Dolls, thinking machines, and a very bizarre fish
Our favorites from the week
From Francie Diep:
How long do animals live? This rendering is so pretty, you can’t help but linger and find such gems like that pearl oysters live longer than elephants and that earthworms live longer than squirrels, foxes, hares and mice. Can you believe this was made from woodcuts?
It’s a fish that produces red and blue light, has no tissue on the floor of its mouth, and can dislocate its head to capture prey: Malacosteus niger, the stoplight loosejaw. I like the video’s accompanying music.
Writing about science, I talk with research organizations’ PR offices all the time. They mostly have a light touch. But check out this relentless graph from the Economist! There are now six people in PR for every journalist–and PR jobs are growing.
From Sarah Fecht:
The cadavers of Cape Canaveral haven not yet made it to their final resting places. Before the space shuttles Discovery and Endeavor can be permanently laid to rest, their bodies are undergoing some strange autopsies.
Discovery News reports that University of Pittsburgh researchers grew a micro-brain, which appears to have a 12-second memory. What?! It’s like a Chia Pet for your petri dish.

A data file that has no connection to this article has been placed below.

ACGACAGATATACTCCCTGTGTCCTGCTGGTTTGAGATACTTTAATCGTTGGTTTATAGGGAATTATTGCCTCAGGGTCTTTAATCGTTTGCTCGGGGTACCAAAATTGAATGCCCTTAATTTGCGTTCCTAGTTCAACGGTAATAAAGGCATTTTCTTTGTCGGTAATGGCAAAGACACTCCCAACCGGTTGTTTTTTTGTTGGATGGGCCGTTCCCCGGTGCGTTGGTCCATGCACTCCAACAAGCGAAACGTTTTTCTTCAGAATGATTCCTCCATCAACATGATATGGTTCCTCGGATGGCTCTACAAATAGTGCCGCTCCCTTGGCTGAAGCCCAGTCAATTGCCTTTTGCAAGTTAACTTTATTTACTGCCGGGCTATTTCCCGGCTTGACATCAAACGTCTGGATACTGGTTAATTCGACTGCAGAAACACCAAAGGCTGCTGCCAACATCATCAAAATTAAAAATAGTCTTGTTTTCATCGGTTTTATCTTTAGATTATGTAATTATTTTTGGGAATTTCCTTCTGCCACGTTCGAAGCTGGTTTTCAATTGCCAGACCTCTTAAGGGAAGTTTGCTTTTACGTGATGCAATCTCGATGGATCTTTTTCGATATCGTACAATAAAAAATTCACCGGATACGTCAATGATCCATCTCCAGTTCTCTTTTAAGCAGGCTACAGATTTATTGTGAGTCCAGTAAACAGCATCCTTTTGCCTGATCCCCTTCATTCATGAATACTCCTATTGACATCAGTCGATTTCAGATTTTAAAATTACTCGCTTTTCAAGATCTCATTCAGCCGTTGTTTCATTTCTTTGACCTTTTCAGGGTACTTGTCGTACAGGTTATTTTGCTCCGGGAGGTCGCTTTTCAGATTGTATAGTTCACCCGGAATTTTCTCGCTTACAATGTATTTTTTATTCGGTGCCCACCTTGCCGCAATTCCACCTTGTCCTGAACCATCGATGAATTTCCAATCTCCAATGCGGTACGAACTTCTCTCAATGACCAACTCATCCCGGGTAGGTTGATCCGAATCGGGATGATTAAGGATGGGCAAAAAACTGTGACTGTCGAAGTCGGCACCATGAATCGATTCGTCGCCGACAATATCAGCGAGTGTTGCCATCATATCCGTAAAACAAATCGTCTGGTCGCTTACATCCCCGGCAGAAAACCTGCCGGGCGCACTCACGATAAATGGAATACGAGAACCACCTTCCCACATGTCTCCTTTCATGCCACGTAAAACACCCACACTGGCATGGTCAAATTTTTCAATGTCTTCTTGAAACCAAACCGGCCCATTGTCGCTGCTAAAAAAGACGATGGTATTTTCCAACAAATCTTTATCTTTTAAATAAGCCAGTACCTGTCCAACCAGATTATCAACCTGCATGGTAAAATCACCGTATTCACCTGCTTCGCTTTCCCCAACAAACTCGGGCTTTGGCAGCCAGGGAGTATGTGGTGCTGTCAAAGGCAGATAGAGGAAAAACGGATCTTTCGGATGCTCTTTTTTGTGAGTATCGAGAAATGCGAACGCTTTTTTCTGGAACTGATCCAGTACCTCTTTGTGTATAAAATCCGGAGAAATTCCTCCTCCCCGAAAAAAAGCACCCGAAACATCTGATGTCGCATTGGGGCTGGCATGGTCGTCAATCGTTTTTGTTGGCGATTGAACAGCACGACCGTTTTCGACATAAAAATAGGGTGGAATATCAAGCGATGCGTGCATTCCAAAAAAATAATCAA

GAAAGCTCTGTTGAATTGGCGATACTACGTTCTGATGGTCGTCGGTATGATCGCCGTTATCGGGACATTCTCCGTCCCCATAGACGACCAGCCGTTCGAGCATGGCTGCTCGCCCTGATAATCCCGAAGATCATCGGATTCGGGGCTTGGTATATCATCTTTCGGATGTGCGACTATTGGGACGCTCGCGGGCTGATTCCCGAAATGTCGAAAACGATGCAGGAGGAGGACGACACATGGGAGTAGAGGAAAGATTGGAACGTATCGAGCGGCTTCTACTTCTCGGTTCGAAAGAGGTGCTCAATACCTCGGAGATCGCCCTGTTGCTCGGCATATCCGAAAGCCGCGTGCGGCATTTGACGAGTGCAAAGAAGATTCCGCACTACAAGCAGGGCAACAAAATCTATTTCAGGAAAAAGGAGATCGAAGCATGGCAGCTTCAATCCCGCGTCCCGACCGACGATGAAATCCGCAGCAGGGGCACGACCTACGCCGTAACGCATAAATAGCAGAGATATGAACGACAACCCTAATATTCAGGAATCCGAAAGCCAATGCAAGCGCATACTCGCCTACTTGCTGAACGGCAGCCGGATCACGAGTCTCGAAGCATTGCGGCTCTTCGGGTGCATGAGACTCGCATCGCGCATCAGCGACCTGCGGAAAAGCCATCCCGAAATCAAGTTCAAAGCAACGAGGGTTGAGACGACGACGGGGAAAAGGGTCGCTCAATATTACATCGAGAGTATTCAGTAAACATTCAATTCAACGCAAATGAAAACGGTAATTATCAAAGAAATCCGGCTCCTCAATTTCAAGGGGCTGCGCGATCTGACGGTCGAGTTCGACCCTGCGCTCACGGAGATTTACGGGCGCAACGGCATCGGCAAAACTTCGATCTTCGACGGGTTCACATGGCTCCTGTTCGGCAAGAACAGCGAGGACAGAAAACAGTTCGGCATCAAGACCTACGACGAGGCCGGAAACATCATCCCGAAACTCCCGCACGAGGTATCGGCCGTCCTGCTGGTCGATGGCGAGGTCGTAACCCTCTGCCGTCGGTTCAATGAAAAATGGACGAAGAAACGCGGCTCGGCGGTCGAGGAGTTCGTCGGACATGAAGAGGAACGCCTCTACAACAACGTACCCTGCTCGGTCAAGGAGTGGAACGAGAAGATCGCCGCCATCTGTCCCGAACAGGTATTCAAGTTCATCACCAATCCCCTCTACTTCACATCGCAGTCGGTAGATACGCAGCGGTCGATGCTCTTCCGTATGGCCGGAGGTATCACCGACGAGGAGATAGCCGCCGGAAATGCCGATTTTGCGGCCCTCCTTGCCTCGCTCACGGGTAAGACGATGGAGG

When I was a kid, I wanted to shrink myself down to the size of my toys and see what it was like to live in their world. Discover blogger Ed Yong has given me new hope that I might someday live out my Lilliputian fantasies… at least mentally. He describes how one study used illusions to convince people that they were doll-sized.
From Rose Eveleth:
The most recent Radiolab podcast went live on Wednesday! Join Jad and Robert as they discover what machines can tell us about being human. And, as a bonus, check out the Radiolab Reads list they updated to go with the show.
I finally fixed my trusty bike (to whoever stole my bike seat: not cool) and have begun making the sweaty trek into the city each morning. That also means I’m playing the fun jenga-like game of trying to safely lock my bike to anything remotely stationary. Manifesto Architecture has a better idea: vertical bike storage.
Not a sports fan? Well, Mother Nature Network is giving you a different reason to root on your state. Find out what your state is good at (and not good at) on their cute little map.